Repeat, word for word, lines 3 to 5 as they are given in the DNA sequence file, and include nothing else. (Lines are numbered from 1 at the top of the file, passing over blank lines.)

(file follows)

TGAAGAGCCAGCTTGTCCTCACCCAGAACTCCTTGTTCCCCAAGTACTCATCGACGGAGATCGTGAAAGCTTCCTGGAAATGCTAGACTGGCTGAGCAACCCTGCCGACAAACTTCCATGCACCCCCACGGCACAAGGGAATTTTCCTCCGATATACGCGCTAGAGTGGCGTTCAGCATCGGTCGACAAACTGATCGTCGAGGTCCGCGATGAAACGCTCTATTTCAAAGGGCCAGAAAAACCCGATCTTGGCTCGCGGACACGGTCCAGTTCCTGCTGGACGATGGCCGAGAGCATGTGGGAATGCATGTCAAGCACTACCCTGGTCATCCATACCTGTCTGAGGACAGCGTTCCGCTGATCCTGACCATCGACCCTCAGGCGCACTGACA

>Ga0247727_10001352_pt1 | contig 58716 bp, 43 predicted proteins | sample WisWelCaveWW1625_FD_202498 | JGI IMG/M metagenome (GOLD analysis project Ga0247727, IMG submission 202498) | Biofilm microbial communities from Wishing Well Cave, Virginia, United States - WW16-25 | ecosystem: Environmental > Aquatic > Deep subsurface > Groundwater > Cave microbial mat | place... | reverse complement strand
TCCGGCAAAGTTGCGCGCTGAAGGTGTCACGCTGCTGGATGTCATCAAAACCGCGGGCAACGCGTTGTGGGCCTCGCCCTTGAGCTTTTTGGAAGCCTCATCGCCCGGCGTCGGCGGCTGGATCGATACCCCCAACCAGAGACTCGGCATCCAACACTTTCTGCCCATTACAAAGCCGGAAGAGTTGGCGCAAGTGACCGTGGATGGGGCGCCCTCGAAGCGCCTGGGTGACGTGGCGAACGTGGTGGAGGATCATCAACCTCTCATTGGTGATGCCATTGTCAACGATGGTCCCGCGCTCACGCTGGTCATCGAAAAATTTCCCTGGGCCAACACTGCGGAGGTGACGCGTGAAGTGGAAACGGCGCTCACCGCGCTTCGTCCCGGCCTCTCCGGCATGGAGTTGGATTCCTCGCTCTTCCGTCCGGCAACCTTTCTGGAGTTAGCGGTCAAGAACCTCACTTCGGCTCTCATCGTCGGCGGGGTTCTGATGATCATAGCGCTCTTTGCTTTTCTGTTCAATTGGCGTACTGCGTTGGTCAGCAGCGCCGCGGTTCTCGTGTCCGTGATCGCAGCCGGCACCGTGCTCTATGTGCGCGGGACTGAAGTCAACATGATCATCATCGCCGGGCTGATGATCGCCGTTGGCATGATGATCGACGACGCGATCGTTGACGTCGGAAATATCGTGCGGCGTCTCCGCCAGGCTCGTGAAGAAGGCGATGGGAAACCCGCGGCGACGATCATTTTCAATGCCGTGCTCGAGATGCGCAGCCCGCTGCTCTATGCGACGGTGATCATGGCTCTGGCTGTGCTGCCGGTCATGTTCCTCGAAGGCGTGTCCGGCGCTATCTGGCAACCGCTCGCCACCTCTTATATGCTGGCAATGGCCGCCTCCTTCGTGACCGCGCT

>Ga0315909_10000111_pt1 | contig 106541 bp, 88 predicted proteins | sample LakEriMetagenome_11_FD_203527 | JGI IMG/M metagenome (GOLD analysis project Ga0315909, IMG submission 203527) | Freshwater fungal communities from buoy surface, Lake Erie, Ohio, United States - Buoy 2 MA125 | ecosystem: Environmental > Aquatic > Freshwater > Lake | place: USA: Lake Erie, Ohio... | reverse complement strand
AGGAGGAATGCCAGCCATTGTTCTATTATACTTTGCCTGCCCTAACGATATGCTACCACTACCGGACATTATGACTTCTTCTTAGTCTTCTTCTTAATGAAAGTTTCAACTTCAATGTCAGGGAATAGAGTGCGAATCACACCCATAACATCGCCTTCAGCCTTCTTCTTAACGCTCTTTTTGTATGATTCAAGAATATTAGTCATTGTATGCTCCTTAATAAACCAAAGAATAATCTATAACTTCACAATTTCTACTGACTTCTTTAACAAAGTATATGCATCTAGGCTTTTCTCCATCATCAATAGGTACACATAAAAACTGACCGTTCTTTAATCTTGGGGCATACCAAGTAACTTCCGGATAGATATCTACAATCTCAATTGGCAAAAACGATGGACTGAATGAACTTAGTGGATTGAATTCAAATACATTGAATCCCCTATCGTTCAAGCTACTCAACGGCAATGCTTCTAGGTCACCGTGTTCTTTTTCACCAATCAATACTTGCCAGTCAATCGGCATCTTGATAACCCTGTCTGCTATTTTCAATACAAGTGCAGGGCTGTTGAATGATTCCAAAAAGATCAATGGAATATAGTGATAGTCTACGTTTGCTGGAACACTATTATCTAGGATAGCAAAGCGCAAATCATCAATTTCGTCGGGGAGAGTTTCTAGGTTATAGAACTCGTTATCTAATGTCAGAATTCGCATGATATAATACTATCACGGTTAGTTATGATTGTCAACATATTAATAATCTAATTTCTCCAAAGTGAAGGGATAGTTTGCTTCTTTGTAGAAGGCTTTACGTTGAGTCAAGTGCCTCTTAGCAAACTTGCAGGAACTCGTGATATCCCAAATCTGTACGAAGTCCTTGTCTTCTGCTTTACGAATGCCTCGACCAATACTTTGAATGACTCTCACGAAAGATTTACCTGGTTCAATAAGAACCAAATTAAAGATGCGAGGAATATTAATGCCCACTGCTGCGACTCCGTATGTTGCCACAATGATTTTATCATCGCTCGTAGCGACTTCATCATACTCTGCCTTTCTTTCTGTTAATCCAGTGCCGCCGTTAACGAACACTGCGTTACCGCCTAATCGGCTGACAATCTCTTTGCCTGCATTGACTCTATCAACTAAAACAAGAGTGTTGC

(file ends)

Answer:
TCCGGCAAAGTTGCGCGCTGAAGGTGTCACGCTGCTGGATGTCATCAAAACCGCGGGCAACGCGTTGTGGGCCTCGCCCTTGAGCTTTTTGGAAGCCTCATCGCCCGGCGTCGGCGGCTGGATCGATACCCCCAACCAGAGACTCGGCATCCAACACTTTCTGCCCATTACAAAGCCGGAAGAGTTGGCGCAAGTGACCGTGGATGGGGCGCCCTCGAAGCGCCTGGGTGACGTGGCGAACGTGGTGGAGGATCATCAACCTCTCATTGGTGATGCCATTGTCAACGATGGTCCCGCGCTCACGCTGGTCATCGAAAAATTTCCCTGGGCCAACACTGCGGAGGTGACGCGTGAAGTGGAAACGGCGCTCACCGCGCTTCGTCCCGGCCTCTCCGGCATGGAGTTGGATTCCTCGCTCTTCCGTCCGGCAACCTTTCTGGAGTTAGCGGTCAAGAACCTCACTTCGGCTCTCATCGTCGGCGGGGTTCTGATGATCATAGCGCTCTTTGCTTTTCTGTTCAATTGGCGTACTGCGTTGGTCAGCAGCGCCGCGGTTCTCGTGTCCGTGATCGCAGCCGGCACCGTGCTCTATGTGCGCGGGACTGAAGTCAACATGATCATCATCGCCGGGCTGATGATCGCCGTTGGCATGATGATCGACGACGCGATCGTTGACGTCGGAAATATCGTGCGGCGTCTCCGCCAGGCTCGTGAAGAAGGCGATGGGAAACCCGCGGCGACGATCATTTTCAATGCCGTGCTCGAGATGCGCAGCCCGCTGCTCTATGCGACGGTGATCATGGCTCTGGCTGTGCTGCCGGTCATGTTCCTCGAAGGCGTGTCCGGCGCTATCTGGCAACCGCTCGCCACCTCTTATATGCTGGCAATGGCCGCCTCCTTCGTGACCGCGCT

>Ga0315909_10000111_pt1 | contig 106541 bp, 88 predicted proteins | sample LakEriMetagenome_11_FD_203527 | JGI IMG/M metagenome (GOLD analysis project Ga0315909, IMG submission 203527) | Freshwater fungal communities from buoy surface, Lake Erie, Ohio, United States - Buoy 2 MA125 | ecosystem: Environmental > Aquatic > Freshwater > Lake | place: USA: Lake Erie, Ohio... | reverse complement strand
AGGAGGAATGCCAGCCATTGTTCTATTATACTTTGCCTGCCCTAACGATATGCTACCACTACCGGACATTATGACTTCTTCTTAGTCTTCTTCTTAATGAAAGTTTCAACTTCAATGTCAGGGAATAGAGTGCGAATCACACCCATAACATCGCCTTCAGCCTTCTTCTTAACGCTCTTTTTGTATGATTCAAGAATATTAGTCATTGTATGCTCCTTAATAAACCAAAGAATAATCTATAACTTCACAATTTCTACTGACTTCTTTAACAAAGTATATGCATCTAGGCTTTTCTCCATCATCAATAGGTACACATAAAAACTGACCGTTCTTTAATCTTGGGGCATACCAAGTAACTTCCGGATAGATATCTACAATCTCAATTGGCAAAAACGATGGACTGAATGAACTTAGTGGATTGAATTCAAATACATTGAATCCCCTATCGTTCAAGCTACTCAACGGCAATGCTTCTAGGTCACCGTGTTCTTTTTCACCAATCAATACTTGCCAGTCAATCGGCATCTTGATAACCCTGTCTGCTATTTTCAATACAAGTGCAGGGCTGTTGAATGATTCCAAAAAGATCAATGGAATATAGTGATAGTCTACGTTTGCTGGAACACTATTATCTAGGATAGCAAAGCGCAAATCATCAATTTCGTCGGGGAGAGTTTCTAGGTTATAGAACTCGTTATCTAATGTCAGAATTCGCATGATATAATACTATCACGGTTAGTTATGATTGTCAACATATTAATAATCTAATTTCTCCAAAGTGAAGGGATAGTTTGCTTCTTTGTAGAAGGCTTTACGTTGAGTCAAGTGCCTCTTAGCAAACTTGCAGGAACTCGTGATATCCCAAATCTGTACGAAGTCCTTGTCTTCTGCTTTACGAATGCCTCGACCAATACTTTGAATGACTCTCACGAAAGATTTACCTGGTTCAATAAGAACCAAATTAAAGATGCGAGGAATATTAATGCCCACTGCTGCGACTCCGTATGTTGCCACAATGATTTTATCATCGCTCGTAGCGACTTCATCATACTCTGCCTTTCTTTCTGTTAATCCAGTGCCGCCGTTAACGAACACTGCGTTACCGCCTAATCGGCTGACAATCTCTTTGCCTGCATTGACTCTATCAACTAAAACAAGAGTGTTGC